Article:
Plant now to beat win­ter cold



There’s still enough warmth in the ground for cab­bage and kale seedlings to es­tab­lish their root sys­tems and get some growth on be­fore the re­ally cold weather ar­rives. The soil is pleas­ant to work right now, be­ing moist and fri­able fol­low­ing the sum­mer and au­tumn crops. Add home­made com­post at plant­ing time and those bras­si­cas will get off to a fly­ing start to their win­ter sea­son of growth. If you planned ahead and sowed your own cab­bage and kale seed ear­lier in the sea­son, and now have plenty of healthy seedlings, you’ll be thrilled with your fore­sight and pleased to have clu­b­root-free seedlings that won’t cause you grief later on, as those al­ready-in­fected seedlings brought in from out­side your gar­den would. It’s al­ways worth tak­ing the safe op­tion when bras­si­cas are in­volved, as clu­b­root is dev­as­tat­ing to those of us who love to eat any of the bras­sica fam­ily. Soak seedlings in warmed water, en­hanced with a lit­tle sea­weed tea, be­fore trans­plant­ing them into the open air beds they’ll grow in over the next few months. White but­ter­flies won’t bother them – here in the South any­way – thanks to the cooler tem­per­a­tures.


My peaches are just be­com­ing ripe, fol­low­ing a slower and later-than-usual sea­son, so those gor­geous globes of good­ness are even more spe­cial this year. I’m mind­ful though, that the birds have waited as pa­tiently as I have for the peaches to ripen and have al­ready be­gun sam­pling; this is some­thing I do not sup­port and will bring in the crop this week, now that signs of peck­ing have ap­peared. My main crops ‘Golden Queen’ and ‘Black­boy’ are two that seem to best suit grow­ing in the cooler South, though I’m keen to try oth­ers and that in­cludes nec­tarines which ex­cite my taste­buds in the same way peaches do. I have dozens of nec­tarine pits tucked into the soil with the ex­pec­ta­tion of seedlings in the spring, with which I’ll ex­pand my nec­tarine or­chard. I’m told that peaches can be picked while still firm and bot­tled for eat­ing, and while I ac­cept that’s true, none seem to make it back to the house when I’m the har­vester, whether they are juicy or firm!


In the tun­nel­house, it’s time to clean up af­ter sum­mer and au­tumn crops. Empty the space of all veg­e­ta­tion, adding the healthy ma­te­rial to your com­post heap and the sus­pect to the in­cin­er­a­tor. Rake out roots as well and de­posit those out­side. Cul­ti­vate the soil and con­sider whether it needs to be re­placed or at least en­riched with fresh com­post. Do a sim­ple pH test to check the acid­ity lev­els of your soil and if nec­es­sary, make ad­just­ments to that, most likely with an ap­pli­ca­tion of lime.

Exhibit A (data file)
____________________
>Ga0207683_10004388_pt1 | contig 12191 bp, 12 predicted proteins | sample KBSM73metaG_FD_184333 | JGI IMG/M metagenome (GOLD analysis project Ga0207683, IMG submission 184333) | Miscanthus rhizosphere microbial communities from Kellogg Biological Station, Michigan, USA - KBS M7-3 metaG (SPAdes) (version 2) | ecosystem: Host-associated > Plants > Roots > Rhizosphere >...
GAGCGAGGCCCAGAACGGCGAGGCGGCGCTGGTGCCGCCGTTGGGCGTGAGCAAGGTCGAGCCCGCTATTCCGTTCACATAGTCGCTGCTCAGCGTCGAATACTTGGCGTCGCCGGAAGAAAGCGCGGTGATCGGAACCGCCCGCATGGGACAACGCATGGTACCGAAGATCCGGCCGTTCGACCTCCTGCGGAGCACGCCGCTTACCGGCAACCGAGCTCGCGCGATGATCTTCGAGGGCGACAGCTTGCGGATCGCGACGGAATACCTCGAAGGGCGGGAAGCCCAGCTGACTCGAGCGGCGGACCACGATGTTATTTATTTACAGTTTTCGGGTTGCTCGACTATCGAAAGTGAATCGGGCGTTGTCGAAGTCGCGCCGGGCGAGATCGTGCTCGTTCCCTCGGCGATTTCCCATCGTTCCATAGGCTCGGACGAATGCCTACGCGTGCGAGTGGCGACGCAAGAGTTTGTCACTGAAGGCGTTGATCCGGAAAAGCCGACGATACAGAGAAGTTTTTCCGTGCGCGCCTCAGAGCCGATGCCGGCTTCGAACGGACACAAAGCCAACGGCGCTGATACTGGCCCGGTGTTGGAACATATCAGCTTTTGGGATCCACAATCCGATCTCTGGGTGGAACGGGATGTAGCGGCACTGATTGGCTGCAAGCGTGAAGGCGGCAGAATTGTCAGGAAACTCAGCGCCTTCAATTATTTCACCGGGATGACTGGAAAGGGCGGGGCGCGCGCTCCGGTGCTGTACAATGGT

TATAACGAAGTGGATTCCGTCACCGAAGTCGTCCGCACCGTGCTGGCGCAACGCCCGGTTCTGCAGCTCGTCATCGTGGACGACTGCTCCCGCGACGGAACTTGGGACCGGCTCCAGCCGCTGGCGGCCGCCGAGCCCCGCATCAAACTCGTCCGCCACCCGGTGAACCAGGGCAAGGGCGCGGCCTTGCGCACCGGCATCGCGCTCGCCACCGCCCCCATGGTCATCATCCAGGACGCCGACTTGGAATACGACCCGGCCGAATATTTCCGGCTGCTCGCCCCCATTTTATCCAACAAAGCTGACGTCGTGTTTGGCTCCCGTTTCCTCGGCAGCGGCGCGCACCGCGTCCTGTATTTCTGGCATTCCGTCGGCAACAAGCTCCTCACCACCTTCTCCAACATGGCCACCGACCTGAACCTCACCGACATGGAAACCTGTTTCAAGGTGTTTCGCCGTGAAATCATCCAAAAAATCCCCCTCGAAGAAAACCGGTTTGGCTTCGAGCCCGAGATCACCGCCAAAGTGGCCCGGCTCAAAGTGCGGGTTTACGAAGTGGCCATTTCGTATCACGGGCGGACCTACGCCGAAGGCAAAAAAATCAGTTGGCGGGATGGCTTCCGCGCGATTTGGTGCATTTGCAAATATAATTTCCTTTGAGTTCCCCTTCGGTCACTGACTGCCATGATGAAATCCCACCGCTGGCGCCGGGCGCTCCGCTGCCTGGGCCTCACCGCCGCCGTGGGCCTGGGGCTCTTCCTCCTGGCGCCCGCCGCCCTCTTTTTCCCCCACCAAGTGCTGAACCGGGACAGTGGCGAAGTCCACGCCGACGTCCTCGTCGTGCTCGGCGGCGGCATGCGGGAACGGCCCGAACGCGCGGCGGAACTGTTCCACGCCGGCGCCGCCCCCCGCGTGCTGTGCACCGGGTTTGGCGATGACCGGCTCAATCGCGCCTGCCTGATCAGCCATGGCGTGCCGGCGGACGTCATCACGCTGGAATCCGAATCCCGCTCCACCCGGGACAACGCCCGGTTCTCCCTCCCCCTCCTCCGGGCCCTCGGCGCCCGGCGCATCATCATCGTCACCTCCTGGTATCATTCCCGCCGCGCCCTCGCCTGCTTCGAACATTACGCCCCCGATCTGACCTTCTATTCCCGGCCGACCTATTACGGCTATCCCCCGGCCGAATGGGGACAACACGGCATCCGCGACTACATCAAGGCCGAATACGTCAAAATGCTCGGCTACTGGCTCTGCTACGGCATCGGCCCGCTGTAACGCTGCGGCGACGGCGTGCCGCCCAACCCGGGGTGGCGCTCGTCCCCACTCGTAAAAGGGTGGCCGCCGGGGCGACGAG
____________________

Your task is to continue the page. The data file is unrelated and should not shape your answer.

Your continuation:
Give the soil a good, deep wa­ter­ing to wash away ac­cu­mu­lated salts and while you have hose in hand, wash and wipe the trans­par­ent sur­faces

of your tun­nel­house, us­ing white vine­gar as a clean­ing agent if there’s any moss, mould or grime present. Many peo­ple plant pota­toes in the tun­nel­house now to grow over win­ter for a out-of-sea­son treat and you might like to ex­per­i­ment with this. Bras­si­cas that do well out­side over win­ter can do even bet­ter when grown un­der the cover of plas­tic, so long as you are watchful for in­sect and fun­gal harm.


Mul­ti­ply your tree dahlias by cut­ting seg­ments from the fat, hol­low stems and plant­ing them di­rectly into where you’d like them to grow. Take sin­gle seg­ments that in­clude two nodes and lay them hor­i­zon­tally in the soil, about 5cm deep. Tree dahlias grow very tall, so choose some­where shel­tered, or where they can be teth­ered. Tree dahlias flower late in the sea­son and their large ephemeral flow­ers are de­light­ful against a win­ter sky. Be­ing a fast-grow­ing plant, they need soil that is both rich and well ir­ri­gated. Set among other tall plants grow­ing in a well­nour­ished part of the gar­den, these huge, flow­er­ing plants will ex­cite vis­i­tors to your gar­den with their pas­tel blooms.


My baby pars­ley plants are grow­ing well, but so are the wild fu­mi­tory seedlings all around them. Weeds have the ad­van­tage over any cul­ti­vated plant. They have been en­cour­aged by cen­turies of adap­ta­tion in re­sponse to treat­ment by gar­den­ers and farm­ers who seek to de­stroy them, to sur­vive and thrive any­where and to do so quickly. Now’s a good time to pull out these weeds and con­sign them to the com­post heap, leav­ing the cho­sen plants – like my pars­ley – to grow on un­hin­dered. While the soil is still fri­able, pull weeds out by hand. An al­ter­na­tive to this is work­ing the soil be­tween your rows of plants with a nice sharp tor­pedo hoe.

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